Knight to remember in the world of football

LEP Columnist Barry Freeman
LEP Columnist Barry Freeman
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Football is more than just a game, a sport, an entertaining diversion (and is all three par excellence).

Football is a source of identity, a community, a unique culture and – as a direct result – an unrivalled (with the possible exception of war) repository of popular myth, legend and, of course, heroes.

The vast majority of these, it must be said, are local affairs.

Small clubs, small games, small moments. But famous to those who were there and, renewed through retelling, to countless others who were not (even born, quite often).

Put another way, what tales are told in the pubs and clubs of Blyth every November come the FA Cup First Round Proper...

Of great deeds on dank winter afternoons more than 30 years ago, titans whose names will never be forgotten within town boundaries but who are unknown to all bar Statto and savants further afield.

Each set of supporters draws from its own pool of similar sacred memory, celebrates its own cast of immortals, harks back to glories passed, giants slain, silverware won, lost, last minute winners poked beneath despairing dives...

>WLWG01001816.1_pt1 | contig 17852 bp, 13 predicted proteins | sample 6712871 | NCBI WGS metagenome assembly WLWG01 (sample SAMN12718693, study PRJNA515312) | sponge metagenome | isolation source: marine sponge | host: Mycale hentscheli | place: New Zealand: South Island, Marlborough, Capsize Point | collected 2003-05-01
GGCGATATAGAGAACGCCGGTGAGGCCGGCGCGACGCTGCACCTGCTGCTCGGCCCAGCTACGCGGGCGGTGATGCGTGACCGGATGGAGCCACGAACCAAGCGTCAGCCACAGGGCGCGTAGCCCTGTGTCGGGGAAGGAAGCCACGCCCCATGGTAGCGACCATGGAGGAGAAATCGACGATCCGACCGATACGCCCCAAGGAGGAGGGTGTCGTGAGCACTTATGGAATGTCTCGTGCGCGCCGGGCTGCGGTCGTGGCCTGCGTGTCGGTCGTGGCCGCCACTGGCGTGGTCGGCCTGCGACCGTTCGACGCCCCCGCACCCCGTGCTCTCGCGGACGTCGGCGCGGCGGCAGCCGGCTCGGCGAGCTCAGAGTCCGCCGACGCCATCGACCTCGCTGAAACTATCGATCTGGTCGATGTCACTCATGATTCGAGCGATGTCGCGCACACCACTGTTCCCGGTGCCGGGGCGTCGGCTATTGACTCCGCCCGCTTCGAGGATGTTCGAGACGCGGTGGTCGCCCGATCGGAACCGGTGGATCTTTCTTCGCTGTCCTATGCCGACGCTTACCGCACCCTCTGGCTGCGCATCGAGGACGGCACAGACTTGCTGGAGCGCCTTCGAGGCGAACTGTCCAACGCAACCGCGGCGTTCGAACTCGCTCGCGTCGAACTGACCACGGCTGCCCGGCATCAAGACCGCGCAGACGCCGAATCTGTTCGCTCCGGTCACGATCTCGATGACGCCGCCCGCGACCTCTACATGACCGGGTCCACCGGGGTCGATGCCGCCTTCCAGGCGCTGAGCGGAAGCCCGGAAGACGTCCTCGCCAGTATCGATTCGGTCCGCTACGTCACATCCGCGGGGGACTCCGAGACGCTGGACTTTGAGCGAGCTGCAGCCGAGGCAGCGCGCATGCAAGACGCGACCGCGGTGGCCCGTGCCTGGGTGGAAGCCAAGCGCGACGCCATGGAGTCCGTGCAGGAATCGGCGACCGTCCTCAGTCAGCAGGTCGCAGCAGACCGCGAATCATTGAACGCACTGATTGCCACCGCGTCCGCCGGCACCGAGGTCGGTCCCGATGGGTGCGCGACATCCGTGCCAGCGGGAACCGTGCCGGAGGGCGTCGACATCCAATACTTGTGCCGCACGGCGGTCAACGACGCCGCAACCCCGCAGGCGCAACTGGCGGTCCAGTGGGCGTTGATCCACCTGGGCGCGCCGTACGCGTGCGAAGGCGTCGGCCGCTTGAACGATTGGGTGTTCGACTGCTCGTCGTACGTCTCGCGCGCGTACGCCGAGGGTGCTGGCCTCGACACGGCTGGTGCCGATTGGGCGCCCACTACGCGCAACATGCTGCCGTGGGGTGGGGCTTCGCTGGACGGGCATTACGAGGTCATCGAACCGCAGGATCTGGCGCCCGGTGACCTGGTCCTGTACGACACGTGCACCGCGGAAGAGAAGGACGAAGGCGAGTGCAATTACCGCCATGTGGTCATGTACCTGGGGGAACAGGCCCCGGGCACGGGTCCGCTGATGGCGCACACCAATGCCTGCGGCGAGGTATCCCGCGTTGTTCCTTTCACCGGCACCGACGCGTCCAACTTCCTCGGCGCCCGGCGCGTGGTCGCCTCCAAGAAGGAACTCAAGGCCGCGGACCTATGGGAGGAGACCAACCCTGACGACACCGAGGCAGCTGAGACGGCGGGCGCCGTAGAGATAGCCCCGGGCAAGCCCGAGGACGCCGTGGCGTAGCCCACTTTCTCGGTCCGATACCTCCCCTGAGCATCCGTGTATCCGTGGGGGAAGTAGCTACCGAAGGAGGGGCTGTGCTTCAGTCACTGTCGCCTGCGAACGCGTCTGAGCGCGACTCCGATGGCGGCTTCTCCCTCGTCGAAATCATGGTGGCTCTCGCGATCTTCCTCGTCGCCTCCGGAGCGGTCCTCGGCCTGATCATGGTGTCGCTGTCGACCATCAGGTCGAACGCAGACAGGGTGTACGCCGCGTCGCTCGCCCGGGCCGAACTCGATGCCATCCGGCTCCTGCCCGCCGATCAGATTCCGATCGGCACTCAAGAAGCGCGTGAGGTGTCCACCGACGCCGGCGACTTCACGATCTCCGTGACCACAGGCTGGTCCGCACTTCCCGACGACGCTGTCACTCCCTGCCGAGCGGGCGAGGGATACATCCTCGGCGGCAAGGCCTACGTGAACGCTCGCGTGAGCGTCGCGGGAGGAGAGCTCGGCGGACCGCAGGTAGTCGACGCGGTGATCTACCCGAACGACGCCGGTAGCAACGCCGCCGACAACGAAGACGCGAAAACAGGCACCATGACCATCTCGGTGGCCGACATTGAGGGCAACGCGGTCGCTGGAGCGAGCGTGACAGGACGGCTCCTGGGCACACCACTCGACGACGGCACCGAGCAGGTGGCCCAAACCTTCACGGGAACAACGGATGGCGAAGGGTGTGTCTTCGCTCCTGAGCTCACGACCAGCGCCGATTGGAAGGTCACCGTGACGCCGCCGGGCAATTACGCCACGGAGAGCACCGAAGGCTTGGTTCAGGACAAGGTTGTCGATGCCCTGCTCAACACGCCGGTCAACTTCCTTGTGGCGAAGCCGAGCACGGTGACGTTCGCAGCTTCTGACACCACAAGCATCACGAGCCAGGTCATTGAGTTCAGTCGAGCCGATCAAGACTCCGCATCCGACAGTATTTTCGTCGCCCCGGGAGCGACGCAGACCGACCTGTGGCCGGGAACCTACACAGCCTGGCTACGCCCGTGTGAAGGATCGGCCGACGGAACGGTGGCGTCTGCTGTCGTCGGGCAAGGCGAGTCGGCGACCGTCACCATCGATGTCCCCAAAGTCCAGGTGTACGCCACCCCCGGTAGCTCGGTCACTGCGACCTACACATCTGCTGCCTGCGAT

Now and then, from this mass of disparate shared experience there emerges a few – individuals, instants – that acquire resonance across the club divide, spanning the sport, on every continent where the game of Association Football is played.

That Sir Tom Finney gained a place among this select is no longer a subject of meaningful debate.

Alongside the avalanche of local sentiment prompted by his passing this past week have come tributes, commiserations, expressions of interest from all corners of the globe.

Newspapers of every size in Italy, Spain, France, South America, Asia, the USA and beyond, reported, in some cases at surprising length, on Finney’s departure.

Even more heartening, having tracked social media in the name of @leponline, from ordinary football fans of many nationalities, eager to speak, in some cases to learn more about this iconic figure.

“Tom Finney, Preston,” wrote one curious Italian blogger pointed toward our online coverage, “the English Julen Guerrero (a gifted Spanish international who spent his entire career at Athletic Bilbao).

“A striker who would have had far greater recognition if not for his loyalty to his home town.”

Tom Finney: from Preston to the world and for the ages.